paper cone driver driven - again - from some Kondo amps - had qualities
hard to rival. Which shows we can have the best of drivers, but in the
end mating drivers, designing the cabinet and making a proper crossover
can be more important. I know the Vifa C17 drivers very well and made
four constructions some years ago. Throw a single coil at the C17 and it
starts playing music. From a 2016 engineering perspective there is
almost everything wrong with the C17 driver, yet the choice of cone,
dust cap, spider, foam surround, etc., produces one the easiest drivers
ever made when it comes to crossover construction and overall voicing.
And Kevin appear to be a master of voicing a speaker. More Living Voice
later on the Olympia speakers. I know that some will say I miss the
colouration of C17 drivers compared to the Raidho speakers, but it's
just not as simple as that. You can have technically outdated drivers,
but if you don't push them too hard you don't have cone break-up,
compression, etc., and they sound just wonderful. The OBXs don't play
deep bass - not all all, but you don't miss it much. Those Kondo
amps....I'm afraid not many people will really hear what the OBXs can
OBX speakers, image not from show.
Cone materials from Kurt Müller, Germany. To the right some foam
sandwich cones - like the ones used in by ATS4 10" bass.
German Octave tube amps and French Focal had put their skills together -
and made some terrific sound.
Pity these tube amps are so expensive.
MBL, the most strange looking speakers on show. From what I could hear
through the jungle, some great sound.
Martin Logan displayed their largest system - and well, makes you kind
of forget about building speakers at all.
The hot spot was mostly gone and I honestly couldn't point to anything
where these speakers fell short.
The great sound came from this
Continuum Obsidian deck with its Viper tonearm carrying a
TAD. To put it very simple: Every studio producer should have a pair - and we might get better
Excellent sound from the beryllium coax mid-tweeter driver and firm bass
too. These guys know what they're doing.
Marten Coltrane: Hmm....a lot of excellent qualities, but too bright for
This very friendly English guy from Goldring demonstrated the art of
winding an MC cartridge. Fascinating!
We could follow the process from the microscope image projected onto a
It takes a sturdy hand winding MC coils with people asking questions all
I obviously went to hear the WA Alexia speakers having used the basic
design principle in my ATS4/NEXT4/DISC4/Illuminator-5 speakers, although
I choose to place the upper bass driver in a separate closed cabinet to
enhance bass punch.
Driven by some half-pallet sized Greek Ypsilon mono-blocks I have to say these
speakers made some of the best sounds I heard on the show. No hint of
upper-mid/treble aggressiveness - no sign of even the slightest overload
of the tweeter working all the way down to 1.5 kHz. Delicate midrange
and an overall driver integration as an example to follow. Impressive. I see
(hear) the point why Dave Wilson picked the softdome he did and not just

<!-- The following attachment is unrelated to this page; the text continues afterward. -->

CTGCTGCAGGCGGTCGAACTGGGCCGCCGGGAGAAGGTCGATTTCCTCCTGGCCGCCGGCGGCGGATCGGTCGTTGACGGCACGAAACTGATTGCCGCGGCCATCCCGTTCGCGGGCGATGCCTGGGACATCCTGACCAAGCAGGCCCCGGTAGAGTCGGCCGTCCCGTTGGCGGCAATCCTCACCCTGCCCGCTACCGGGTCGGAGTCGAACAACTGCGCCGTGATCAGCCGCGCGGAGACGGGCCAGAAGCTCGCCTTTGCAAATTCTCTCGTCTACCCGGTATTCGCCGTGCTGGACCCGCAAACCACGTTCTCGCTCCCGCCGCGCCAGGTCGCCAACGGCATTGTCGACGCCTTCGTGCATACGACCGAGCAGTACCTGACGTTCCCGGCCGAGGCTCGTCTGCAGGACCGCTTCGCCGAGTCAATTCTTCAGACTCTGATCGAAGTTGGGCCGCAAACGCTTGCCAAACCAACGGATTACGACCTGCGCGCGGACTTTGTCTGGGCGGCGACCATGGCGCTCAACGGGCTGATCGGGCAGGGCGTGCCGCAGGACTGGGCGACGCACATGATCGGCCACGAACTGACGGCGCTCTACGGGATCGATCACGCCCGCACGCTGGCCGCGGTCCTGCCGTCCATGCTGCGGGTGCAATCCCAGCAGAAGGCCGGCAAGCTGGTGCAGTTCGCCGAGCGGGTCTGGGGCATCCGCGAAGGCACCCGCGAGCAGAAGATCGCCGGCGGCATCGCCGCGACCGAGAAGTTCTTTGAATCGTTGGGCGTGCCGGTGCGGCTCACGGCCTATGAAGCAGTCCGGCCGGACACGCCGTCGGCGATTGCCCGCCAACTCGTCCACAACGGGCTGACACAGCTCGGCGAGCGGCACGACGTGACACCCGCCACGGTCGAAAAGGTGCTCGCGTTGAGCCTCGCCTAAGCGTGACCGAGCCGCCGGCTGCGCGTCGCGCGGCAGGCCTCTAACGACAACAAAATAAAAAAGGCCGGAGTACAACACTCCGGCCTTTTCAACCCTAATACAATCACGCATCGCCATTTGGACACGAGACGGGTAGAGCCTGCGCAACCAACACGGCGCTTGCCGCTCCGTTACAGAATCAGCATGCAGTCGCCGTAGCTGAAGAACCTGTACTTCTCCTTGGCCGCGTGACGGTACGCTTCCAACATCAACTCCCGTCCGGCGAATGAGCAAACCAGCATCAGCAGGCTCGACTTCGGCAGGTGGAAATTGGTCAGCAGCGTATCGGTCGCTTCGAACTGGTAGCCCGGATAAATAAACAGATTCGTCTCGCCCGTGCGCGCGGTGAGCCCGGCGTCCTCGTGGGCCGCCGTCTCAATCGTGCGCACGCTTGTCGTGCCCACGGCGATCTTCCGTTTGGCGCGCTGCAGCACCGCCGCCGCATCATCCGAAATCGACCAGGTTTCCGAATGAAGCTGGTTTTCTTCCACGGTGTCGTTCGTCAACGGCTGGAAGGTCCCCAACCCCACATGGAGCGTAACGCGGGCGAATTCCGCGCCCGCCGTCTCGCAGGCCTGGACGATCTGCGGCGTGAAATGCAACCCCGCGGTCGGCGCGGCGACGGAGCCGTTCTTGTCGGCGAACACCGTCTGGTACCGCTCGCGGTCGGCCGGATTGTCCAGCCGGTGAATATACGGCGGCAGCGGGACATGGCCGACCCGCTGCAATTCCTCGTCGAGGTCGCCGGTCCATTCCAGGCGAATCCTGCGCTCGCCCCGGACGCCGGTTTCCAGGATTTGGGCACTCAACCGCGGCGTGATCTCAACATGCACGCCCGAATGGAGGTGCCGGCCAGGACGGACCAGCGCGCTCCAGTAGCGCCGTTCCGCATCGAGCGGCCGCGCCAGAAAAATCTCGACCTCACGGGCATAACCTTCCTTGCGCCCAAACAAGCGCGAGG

any new fancy hard-dome. This just works.
tried finding the mono-blocks on the
website* but these must be new and not yet to appear on display. News
section's latest update is from 2014 - seems Ypsilon spends time in
other places. I have a suspicion the Ypsilon amps played a significant
role in the overall effortless presentation - and the Alexias were up to
the task. I couldn't point to any single parametre where these speakers
had trouble. Do these Ypsilons have a tube input stage? The Aelius does,
but these look different.
*: Check facebook here for details:
https://www.facebook.com/ypsilonaudio/?fref=ts (400 wpc, no wonder
they had good control of the ScanSpeak 26W bass drivers) - and yes,
In another setting the Alexias were driven by some less obtrusive
mono-blocks from Nagra - and the result was the same. If you have some
50 kUSD for speakers, go for it. Here in Denmark they would something
like 80,000 USD, believe it or not (VAT, etc.). These Nagra Classics are
class AB amps with some 10 watts in class A. Whatever, they sounded
Latest incarnation of WATT/Puppy speakers (right image above) driven by
Audio Research amps were for some reason a disappointment. Featuring the
same mid and tweeter you would expect a quite similar soundstage with a
little less bass impact. Not sure, maybe the gear, the room or some
other things - but not even close to the Alexias.
I do believe both Alexias' great sound was not least due to the
excellent amplifiers driving them. This was truly high-end as should be
- seriously expensive, but you get something for the money that you may
not from cheaper systems.
Upper left: Just passing by and not sure of the brand, but sound was
awful! Upper right: Avantgarde horn system, very good sound indeed,
still, no doubt we were listening to horns.
I'm not biased against horns, front loaded horns that is, but from my
own experience, making an integrated whole of compression drivers and
direct radiators is quite a challenge. I made a custom crossover this
winter (15/16) from 18"+12"+comp/horn+horn-tweeter, and I was pleased
with the result. Former experiments included 15"+lip-horn (500 Hz) +
tweeter and I never got male voices right. Crossing over at 500 Hz is